Julie’s ‘Dancing Under The Gallows’ is a tribute to pianist Alice Herz-Sommer, the oldest survivor of the Holocaust, who died last year at 110. ‘I saw an amazing film about her called The Lady In Number Six,’ says Julie. ‘She was a massive influence on me. I wanted to write something that wasn’t maudlin, but reflective.’
‘Drop Hammer’, written by Chris, celebrates the women of Sheffield who kept the steel industry running through two world wars. ‘Julie’s mother used to live in an industrial area of Sheffield,’ says Chris. ‘The drop hammer [a machine for stamping out molten metal] used to hit day and night. It was like the heartbeat of the area. So I thought about this hammer and it being a heartbeat, and about these women working in the factory. The men are all away at war, they’re singing together and working together and keeping things going.’
‘I have to be quiet and on my own,’ Chris says of her writing process. ‘Once I’ve got the tune in my head, I don’t need to go back to it. I’ll sit with the lyrics and do it that way.’
Julie says she’s the opposite, playing the song repeatedly until she gets it right. ‘I’m disciplined. I will go and do a day’s work, and whether I come up with it or not, I’ll do the day’s work. When it gets tricky is when we’re co-writing.’
Fortunately for this album, the co-writes came more easily. Julie had already written half a verse of ‘Gone Girl Gone’, and the pair finished it together in an hour and a half. ‘That’s Not Who We Are’ – reflecting on the break-up of a relationship and yearning for a truce – took a little longer. Going in to the studio adjacent to their house, they completed it in an afternoon.
‘When Chris and I split up as life partners, we kept being musical partners, and there was a lot to get through in that,’ says Julie. ‘That was a big struggle, and some of that is in the song.’
‘Definitely,’ Chris agrees. ‘Thinking back to the time where we were saying, “OK this has all happened, and it’s all shit, but let’s just remember what it was before.” And that’s not who we are now. It’s fine; we can go back. We’ve worked through a lot of stuff with music.’
And what does the future hold for Chris While and Julie Matthews? ‘Another 20 years!’ says Julie. ‘I feel like we’re only getting started. We’re getting to the point where I think we’ve cracked how to record songs, we’re just getting there with writing, we know how to connect with an audience and perform, now I really want to do it!’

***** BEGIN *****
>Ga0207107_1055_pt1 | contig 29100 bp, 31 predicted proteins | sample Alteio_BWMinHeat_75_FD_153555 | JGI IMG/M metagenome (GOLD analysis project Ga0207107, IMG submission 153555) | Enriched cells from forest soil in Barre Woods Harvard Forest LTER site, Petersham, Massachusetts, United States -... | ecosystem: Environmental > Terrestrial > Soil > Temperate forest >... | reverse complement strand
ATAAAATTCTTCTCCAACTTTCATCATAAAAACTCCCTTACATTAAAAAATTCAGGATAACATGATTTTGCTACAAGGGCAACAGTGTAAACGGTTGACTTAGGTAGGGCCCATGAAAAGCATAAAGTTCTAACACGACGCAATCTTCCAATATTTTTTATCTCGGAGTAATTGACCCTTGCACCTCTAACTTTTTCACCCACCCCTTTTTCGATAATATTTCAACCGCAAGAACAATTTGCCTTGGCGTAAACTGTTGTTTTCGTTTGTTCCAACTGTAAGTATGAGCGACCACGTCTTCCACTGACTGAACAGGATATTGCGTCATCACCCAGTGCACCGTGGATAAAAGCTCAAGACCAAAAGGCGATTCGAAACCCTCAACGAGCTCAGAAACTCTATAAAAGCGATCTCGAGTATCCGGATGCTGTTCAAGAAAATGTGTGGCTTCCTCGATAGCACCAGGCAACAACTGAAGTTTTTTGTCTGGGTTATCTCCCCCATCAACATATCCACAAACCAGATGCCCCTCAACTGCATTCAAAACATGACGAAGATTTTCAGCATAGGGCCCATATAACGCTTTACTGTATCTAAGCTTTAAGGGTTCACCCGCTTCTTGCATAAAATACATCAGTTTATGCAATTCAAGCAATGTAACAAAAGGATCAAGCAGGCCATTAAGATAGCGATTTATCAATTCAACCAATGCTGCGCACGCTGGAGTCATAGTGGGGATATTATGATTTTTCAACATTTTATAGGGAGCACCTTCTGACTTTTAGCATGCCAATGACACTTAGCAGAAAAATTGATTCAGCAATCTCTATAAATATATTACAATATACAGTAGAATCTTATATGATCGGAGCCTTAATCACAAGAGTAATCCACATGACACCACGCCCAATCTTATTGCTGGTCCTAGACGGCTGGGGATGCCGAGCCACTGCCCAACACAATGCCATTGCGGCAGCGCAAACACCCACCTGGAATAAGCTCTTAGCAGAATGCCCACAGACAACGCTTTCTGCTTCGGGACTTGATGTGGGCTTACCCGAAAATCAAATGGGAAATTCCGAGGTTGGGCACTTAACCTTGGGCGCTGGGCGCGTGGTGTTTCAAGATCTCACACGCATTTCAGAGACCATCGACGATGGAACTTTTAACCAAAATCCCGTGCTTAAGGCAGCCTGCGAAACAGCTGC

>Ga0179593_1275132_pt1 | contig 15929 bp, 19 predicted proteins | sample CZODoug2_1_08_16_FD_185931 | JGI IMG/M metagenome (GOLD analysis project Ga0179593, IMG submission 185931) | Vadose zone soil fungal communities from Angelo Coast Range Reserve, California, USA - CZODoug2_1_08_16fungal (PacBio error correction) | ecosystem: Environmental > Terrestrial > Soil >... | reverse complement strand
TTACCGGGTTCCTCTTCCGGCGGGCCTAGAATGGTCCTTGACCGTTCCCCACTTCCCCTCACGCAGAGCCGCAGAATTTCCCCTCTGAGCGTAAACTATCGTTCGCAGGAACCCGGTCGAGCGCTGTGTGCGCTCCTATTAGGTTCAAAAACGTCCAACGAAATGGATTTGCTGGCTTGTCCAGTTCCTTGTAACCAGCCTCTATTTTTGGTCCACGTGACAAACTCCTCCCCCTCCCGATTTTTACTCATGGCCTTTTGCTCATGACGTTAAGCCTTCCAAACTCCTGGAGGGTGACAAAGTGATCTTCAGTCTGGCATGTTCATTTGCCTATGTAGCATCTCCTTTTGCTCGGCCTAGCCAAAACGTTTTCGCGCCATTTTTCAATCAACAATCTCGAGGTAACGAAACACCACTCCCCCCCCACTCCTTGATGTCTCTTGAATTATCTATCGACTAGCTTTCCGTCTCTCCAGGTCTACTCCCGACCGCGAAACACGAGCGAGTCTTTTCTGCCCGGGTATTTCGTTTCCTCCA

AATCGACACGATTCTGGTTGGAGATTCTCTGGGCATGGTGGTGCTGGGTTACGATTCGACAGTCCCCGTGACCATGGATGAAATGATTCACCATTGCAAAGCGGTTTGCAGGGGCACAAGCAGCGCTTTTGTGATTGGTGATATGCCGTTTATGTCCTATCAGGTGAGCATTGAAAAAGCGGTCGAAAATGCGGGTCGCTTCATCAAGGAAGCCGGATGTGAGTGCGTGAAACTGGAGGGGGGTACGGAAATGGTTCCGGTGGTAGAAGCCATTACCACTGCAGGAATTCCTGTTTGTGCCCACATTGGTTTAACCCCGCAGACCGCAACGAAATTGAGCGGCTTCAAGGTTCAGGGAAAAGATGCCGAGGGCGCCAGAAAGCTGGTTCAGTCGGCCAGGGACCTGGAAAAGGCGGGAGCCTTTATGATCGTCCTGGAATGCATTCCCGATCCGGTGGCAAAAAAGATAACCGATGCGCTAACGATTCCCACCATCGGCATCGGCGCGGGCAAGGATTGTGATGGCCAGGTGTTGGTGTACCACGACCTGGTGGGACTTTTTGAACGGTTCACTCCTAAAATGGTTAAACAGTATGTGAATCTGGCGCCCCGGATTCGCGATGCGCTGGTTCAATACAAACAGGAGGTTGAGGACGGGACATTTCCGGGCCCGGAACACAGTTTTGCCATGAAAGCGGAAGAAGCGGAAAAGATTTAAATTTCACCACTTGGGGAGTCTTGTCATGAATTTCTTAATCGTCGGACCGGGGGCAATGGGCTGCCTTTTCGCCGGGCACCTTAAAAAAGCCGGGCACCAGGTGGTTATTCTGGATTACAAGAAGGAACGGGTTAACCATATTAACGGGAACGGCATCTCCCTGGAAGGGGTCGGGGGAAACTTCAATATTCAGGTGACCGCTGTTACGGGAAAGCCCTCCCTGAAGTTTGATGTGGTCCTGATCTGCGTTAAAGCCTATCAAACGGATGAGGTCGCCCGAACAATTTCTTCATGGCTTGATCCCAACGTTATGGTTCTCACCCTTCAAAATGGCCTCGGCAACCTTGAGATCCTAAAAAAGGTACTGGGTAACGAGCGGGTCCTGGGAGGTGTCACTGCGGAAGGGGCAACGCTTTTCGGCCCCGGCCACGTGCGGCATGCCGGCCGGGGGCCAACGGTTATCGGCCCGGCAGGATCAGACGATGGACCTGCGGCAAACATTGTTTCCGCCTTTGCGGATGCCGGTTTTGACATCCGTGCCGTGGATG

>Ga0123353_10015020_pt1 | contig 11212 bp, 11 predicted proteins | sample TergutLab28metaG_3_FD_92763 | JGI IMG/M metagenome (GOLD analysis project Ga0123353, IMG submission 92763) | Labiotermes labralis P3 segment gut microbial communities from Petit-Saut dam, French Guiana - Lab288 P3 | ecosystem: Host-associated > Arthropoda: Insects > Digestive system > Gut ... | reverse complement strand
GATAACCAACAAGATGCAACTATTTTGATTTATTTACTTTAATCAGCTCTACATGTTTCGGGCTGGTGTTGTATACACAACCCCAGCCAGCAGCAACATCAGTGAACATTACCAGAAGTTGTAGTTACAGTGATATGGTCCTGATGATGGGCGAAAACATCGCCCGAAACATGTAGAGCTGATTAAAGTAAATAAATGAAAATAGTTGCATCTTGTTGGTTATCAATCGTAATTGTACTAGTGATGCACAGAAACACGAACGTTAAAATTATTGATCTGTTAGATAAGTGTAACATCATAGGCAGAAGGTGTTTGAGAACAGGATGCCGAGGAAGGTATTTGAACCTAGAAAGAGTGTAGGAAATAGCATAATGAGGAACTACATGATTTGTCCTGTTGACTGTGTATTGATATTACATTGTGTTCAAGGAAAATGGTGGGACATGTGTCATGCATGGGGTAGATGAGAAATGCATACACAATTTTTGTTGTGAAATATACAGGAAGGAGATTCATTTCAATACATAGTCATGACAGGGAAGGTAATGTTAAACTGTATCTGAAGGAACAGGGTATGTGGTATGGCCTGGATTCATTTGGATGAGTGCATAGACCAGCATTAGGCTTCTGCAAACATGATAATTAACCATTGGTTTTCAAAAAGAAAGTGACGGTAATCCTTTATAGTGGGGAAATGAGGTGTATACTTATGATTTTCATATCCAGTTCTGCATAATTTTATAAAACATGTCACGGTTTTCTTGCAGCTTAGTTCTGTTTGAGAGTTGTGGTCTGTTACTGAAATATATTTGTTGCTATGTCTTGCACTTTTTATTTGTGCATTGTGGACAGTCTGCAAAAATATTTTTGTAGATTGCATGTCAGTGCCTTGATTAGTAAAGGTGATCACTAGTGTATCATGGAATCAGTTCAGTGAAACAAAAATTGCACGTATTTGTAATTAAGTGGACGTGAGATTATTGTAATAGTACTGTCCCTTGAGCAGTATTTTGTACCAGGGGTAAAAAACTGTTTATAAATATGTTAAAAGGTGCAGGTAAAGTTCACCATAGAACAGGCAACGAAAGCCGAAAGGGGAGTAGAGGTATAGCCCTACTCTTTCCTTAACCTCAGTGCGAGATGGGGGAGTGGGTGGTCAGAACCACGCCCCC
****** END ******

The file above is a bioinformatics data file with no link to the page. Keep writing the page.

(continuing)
‘Each year we look forward to the next year and see what we can do to keep it interesting for people who come and see us, and to draw in new people,’ says Chris. ‘The hardest thing in acoustic music is to get on the radio and to get out to more people. There are few hours where mainstream radio stations play our kind of music. So you have to do it yourself.’
They’ve got a busy few months ahead. Following a live session on BBC Radio 2’s ‘Weekend Wogan’, the duo will be touring Australia in March and April of 2015.
‘Chris and I are lucky,’ says Julie. ‘We’re partners with our record company, so we’ve never had to compromise. We’ve always had artistic control. And I get to tour and travel the world with my best friend!’
Julie Matthews plays a Fylde Falstaff, fitted with an LR Baggs Duet system. ‘She’s like an old shoe,’ says Julie. ‘I bought her secondhand in 1993 and even with old strings on she sounded gorgeous. With her rosewood back and sides she has a great bass response, ideal for my rhythmic style of playing. I’ve tried other acoustics, but always come back to the Falstaff.’
Julie also plays a Powell gouzouki (a bouzouki with a guitar body). ‘It’s a big sound, again suited to my strumming style. Ken Powell is a brilliant luthier. He crafts his instruments with such care and attention to detail. She’s mid-sized with English walnut back and sides and a spruce top.’
Julie’s other instruments are a Kala tenor ukulele, Fylde mandolin, a Weltmeister 48-button piano accordion, and a Kurzweil PC2R module with a Studiologic mother 88-note keyboard.
Chris While plays a 1996 custom-built Fylde Oberon with Indian rosewood back and sides, a cedar top and ebony fretboard. It’s fitted with an LR Baggs Duet system. ‘The Fylde fits me perfectly,’ says Chris. ‘It’s smaller than a dreadnought so it tucks under my arm but still has a big voice. When Roger Bucknall built it for me I thought it was a great workhorse and didn’t adore it, but I’ve grown to love it and it’s precious to me now.’
Chris also plays a custom-built Powell SFG guitar, with cocobolo back and sides, a spruce top and ebony fretboard, fitted with an LR Baggs Anthem system. ‘It sings like a dream,’ says Chris. ‘I can feel the vibrations when I’m playing it, perfectly balanced and big. I use this guitar for all my tunings and keep the Fylde in regular tuning.’
Chris While and Julie Matthews’ Who We Are is out now. For 2015 tour dates, check their website.